Unless you have been living under a rock for the last week you will of course be aware that on June 8, El Salvador became the first country in the world to adopt bitcoin as legal tender.
The idea was first floated during the Miami Bitcoin conference by the country’s president Nayib Bukele, three days later the country’s lawmakers approved the bill by a 62-22 vote.
Within hours of Tuesday’s announcement Twitter was awash with crypto devotees claiming El Salvador to be the worlds next great tech hub; “looking into buying a home in El Salvador” and asking “how to begin the residency process”, and “what the price of Salvadoran beachfront property would be in bitcoin”.
Justin Sun, founder of Tron (TRX) predicted “Crypto investors and entrepreneurs will start to move to El Salvador!” Bukele responded to Sun on Twitter, listing tax savings, surfing beaches, and lax immigration requirements as further reasons why moving to El Salvador is a good idea for crypto entrepreneurs. Changpeng Zhao, CEO of Binance tweeted “enticing” to his 2.7 million followers and Avik Roy, policy editor at Forbes commented “El Salvador is best known in the U.S. as a source of migrants. In the future, it may become best known as a destination for emigrants from the United States”
So, is El Salvador in line to become the world’s next great crypto hub?
This is not the first time we have witnessed influential entrepreneurs exhorting their followers to move en-masse to newer, friendlier tech hubs such as Puerto Rico, Nevada, and Austin, in fact just a week prior to the Bitcoin 2021 conference the host city Miami was being touted as the next beachfront tech haven. In the early 2010s, the economically disadvantaged downtown Las Vegas invested hundreds of millions of dollars to attract tech workers to the area, many of whom lost interest and left just a few years later.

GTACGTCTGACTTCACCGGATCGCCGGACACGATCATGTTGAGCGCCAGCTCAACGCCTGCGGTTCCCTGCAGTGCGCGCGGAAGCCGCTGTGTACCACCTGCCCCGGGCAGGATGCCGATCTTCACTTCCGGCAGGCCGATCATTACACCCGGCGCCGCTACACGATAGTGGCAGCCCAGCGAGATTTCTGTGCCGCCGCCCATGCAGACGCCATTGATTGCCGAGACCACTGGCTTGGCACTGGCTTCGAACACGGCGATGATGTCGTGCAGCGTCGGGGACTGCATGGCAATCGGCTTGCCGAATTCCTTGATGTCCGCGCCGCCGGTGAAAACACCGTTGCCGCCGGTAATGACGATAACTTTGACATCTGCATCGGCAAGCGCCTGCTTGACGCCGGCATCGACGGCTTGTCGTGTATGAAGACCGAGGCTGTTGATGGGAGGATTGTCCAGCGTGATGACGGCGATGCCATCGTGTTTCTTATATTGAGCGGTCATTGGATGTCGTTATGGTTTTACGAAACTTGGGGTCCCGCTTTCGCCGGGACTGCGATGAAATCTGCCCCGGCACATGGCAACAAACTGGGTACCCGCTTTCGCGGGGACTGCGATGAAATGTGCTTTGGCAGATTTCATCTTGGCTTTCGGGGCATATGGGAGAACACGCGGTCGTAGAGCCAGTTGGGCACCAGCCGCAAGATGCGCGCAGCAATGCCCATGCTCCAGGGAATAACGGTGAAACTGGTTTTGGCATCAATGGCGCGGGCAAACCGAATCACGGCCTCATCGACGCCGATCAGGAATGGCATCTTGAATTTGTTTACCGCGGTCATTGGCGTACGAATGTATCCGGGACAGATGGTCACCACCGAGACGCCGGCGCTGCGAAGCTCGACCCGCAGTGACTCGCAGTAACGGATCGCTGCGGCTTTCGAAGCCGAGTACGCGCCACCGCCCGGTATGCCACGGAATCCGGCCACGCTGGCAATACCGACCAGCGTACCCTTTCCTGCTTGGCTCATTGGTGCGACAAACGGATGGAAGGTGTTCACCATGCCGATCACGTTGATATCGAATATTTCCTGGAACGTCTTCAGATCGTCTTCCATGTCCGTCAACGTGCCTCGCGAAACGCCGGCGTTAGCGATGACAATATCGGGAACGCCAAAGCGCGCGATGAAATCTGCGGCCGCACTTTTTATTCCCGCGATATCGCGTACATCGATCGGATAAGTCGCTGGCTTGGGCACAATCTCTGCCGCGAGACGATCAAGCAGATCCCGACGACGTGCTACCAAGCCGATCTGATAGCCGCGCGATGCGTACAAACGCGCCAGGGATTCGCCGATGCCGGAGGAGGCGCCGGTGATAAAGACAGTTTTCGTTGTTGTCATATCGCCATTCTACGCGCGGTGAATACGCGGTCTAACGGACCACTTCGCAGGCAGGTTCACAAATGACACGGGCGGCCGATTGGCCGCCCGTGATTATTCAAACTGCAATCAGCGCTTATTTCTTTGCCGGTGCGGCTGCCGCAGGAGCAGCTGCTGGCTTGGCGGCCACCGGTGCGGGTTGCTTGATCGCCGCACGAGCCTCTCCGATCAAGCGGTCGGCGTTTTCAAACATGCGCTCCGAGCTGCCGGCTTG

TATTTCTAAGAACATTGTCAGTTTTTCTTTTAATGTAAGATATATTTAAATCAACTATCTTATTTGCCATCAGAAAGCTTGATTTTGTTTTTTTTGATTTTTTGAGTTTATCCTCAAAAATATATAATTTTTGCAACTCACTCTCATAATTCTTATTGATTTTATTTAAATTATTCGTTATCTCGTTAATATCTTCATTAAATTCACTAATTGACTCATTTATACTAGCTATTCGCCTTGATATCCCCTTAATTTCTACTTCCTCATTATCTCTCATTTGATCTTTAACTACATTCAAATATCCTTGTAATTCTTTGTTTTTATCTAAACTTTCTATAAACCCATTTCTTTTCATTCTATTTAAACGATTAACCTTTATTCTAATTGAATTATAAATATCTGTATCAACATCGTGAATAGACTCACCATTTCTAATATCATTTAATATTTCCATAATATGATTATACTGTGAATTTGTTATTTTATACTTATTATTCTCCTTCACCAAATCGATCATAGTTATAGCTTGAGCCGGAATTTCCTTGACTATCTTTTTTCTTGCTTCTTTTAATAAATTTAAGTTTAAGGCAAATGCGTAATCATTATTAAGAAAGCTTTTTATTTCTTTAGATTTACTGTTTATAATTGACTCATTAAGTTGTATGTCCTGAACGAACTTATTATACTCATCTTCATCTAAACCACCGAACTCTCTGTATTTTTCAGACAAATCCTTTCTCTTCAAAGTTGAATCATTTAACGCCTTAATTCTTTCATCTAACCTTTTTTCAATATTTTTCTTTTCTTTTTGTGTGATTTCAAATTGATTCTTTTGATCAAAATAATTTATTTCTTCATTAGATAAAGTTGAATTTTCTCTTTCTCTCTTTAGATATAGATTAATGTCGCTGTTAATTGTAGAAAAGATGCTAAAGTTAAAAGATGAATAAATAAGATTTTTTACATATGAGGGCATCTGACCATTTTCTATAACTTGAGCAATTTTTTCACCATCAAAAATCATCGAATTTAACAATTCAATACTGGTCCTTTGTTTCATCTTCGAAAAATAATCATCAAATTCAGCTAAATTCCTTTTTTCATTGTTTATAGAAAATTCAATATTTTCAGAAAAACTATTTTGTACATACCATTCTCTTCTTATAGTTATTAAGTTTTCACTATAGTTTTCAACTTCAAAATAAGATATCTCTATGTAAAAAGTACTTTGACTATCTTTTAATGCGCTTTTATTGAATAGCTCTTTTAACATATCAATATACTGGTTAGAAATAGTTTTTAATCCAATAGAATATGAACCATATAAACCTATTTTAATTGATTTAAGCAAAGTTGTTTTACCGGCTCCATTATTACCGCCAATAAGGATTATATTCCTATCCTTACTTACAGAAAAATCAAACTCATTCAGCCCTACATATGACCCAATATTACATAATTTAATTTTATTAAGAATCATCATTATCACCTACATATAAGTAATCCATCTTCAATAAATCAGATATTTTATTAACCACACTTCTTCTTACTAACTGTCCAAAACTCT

In theory, the new Bitcoin Law creates a safe and predictable legal environment for bitcoin entrepreneurs to build new and innovative tools, what Bukele calls “a sanctuary country for crypto”. An environment such as this could attract many of the industry’s most talented and creative people to El Salvador, at the same time enriching native Salvadorans and also accelerating the development of a more inclusive global financial system.
With Elon Musk and other bitcoin critics arguing against Bitcoin’s excessive carbon footprint in recent months, it is interesting to note that El Salvador is rich in clean, carbon-free geothermal energy generated from volcanic heat. Two-thirds of this geothermal energy, enough to power 3 to 4 percent of the global Bitcoin network, is still untapped, opening the door for Bitcoin miners to operate with very cheap, 100% clean, 100% renewable, [zero-emissions] energy.
Whether or not El Salvador becomes the next crypto hub, the fact that a single sovereign nation-state would adopt bitcoin as legal tender is of great consequence.
If El Salvador’s bitcoin law is successful, if a low-income country where 70 percent of the residents lack bank accounts is able to prove that bitcoin is usable as a store of value and as a medium of exchange, they will have proven that bitcoin is usable everywhere.
This article was written by Lee Mockler for The London Crypto Exchange.